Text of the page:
Government vows, once again, to reduce teacher workload

The government has reiterated its vow to reduce teacher workload

The Department for Education’s latest vow to reduce teacher workload has been accompanied by new data collected in England.

Last winter, the DfE surveyed over 1,000 teachers and 836 school leaders to gauge their opinions on personal development and how workload is handled.

33% of teacher said that their workload was no different despite their managers and bosses attempting to reduce it. Almost all school leaders (99.5%) claimed to have taken some form of action.

An additional 17% claimed that no action had been taken by their superiors.

Less than half of school leaders and teachers alike said their workload had become more manageable.

Damian Hinds stated that the results were encouraging, but others disagree.

Dr Mary Bousted, joint general secretary of the National Education Union, said:

“The workload problem in schools is not going away and is arguably getting worse.

“The obsession with performance tables remains, and this is a driver for so much that is negative in the working culture of schools.

“Damian Hinds makes passing reference to TALIS in his statement but neglects to mention the unflattering findings of this respected international survey.

“It shows that working hours are on the rise, with an unacceptable working week of 52.1 hours for primary teachers in England and 49.3 hours in lower secondary.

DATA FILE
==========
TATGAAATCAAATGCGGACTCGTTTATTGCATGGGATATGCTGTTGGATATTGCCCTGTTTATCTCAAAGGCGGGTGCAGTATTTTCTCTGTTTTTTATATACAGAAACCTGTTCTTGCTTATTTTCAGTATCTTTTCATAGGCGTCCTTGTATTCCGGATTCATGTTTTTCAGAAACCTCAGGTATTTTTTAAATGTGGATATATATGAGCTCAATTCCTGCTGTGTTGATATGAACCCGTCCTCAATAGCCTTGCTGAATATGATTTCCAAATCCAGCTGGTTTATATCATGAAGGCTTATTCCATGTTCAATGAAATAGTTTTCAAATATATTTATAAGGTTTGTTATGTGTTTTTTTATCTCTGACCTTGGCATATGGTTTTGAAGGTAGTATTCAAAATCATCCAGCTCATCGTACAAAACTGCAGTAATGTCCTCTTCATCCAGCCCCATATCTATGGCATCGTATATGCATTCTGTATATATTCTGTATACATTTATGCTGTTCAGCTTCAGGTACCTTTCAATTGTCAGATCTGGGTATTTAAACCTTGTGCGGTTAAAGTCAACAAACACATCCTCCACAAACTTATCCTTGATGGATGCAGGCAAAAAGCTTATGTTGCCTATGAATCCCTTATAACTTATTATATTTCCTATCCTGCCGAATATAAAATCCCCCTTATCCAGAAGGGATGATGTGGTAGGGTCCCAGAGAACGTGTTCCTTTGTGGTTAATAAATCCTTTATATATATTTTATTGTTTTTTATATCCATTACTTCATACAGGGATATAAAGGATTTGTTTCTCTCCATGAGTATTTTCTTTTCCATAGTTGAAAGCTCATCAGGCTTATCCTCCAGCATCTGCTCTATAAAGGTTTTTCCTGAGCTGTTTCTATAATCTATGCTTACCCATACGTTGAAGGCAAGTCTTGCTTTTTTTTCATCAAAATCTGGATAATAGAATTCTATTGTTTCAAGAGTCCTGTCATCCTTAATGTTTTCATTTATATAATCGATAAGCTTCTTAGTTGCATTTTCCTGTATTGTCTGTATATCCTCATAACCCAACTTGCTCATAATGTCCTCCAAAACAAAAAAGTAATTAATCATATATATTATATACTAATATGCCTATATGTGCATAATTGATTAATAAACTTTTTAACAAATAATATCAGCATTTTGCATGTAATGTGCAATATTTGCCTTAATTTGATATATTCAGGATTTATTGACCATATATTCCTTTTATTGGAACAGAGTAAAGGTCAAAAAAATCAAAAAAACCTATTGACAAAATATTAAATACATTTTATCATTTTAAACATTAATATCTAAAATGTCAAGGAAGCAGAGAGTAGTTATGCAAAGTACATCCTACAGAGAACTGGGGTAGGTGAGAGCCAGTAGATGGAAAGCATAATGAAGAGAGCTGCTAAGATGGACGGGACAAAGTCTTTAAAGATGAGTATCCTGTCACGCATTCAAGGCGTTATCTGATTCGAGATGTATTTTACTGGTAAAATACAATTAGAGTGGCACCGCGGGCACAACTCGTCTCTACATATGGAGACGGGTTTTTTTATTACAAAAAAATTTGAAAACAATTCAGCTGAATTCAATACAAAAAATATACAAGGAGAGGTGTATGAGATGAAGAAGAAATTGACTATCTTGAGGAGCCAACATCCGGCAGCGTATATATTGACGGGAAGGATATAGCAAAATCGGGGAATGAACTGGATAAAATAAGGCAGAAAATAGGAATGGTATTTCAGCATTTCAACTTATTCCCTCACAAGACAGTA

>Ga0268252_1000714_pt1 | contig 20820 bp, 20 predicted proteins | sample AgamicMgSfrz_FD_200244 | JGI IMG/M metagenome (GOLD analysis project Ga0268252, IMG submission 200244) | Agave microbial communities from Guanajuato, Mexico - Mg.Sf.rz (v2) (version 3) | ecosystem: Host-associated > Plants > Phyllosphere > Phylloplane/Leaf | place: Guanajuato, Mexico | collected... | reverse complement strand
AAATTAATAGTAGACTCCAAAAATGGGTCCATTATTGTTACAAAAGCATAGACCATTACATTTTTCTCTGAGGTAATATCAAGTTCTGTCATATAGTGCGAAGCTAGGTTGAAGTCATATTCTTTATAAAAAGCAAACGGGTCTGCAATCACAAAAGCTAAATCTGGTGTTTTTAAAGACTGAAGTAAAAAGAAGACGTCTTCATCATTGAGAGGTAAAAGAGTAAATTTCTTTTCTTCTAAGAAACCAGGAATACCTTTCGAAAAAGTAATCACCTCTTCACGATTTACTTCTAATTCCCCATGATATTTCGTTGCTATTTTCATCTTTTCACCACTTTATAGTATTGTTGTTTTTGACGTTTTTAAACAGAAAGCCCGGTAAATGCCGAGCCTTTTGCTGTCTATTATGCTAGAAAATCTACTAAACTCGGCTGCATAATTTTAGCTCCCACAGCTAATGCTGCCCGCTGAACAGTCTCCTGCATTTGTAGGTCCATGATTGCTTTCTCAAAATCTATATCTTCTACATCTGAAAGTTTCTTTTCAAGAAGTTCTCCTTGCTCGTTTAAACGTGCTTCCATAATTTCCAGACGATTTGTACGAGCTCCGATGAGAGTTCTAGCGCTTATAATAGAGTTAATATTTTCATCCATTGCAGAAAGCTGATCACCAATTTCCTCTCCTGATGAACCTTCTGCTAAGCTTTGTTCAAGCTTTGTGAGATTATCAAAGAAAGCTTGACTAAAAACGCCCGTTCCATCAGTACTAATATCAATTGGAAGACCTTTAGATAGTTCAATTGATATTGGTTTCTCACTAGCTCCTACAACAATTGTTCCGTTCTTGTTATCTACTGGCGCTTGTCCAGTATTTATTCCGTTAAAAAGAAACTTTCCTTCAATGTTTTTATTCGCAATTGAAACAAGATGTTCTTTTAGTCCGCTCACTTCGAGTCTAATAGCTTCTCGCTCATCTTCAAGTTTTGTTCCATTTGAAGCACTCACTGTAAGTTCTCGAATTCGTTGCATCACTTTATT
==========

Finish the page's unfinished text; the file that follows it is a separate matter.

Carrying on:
“Even part-time teachers work more than 35 hours per week. They are also far more likely to spend those hours on non-teaching tasks.

“Although we welcome any reductions in the areas of marking and planning, information from our members suggests that they’re looking in the wrong direction.

“We also know that schools are having to prepare for the new inspection framework, and the new baseline and times tables tests.

“We’re not convinced that the Department for Education has a good understanding of all the demands on schools that come from other government departments such as the Department of Health.

“We have seen three education secretaries since the final recommendations of the working groups were issued.

“Progress is painfully slow, but work must continue to give head teachers the confidence to reject the unnecessary tasks surrounding marking and data collection which so heavily weigh down on teachers.

“Not only is it a risk to their wellbeing, but it is distorting the curriculum.

“Damian Hinds is right to note that there’s still a long way to go. Until he reduces national pressures of accountability, funding and teacher recruitment, the workload crisis will continue.”

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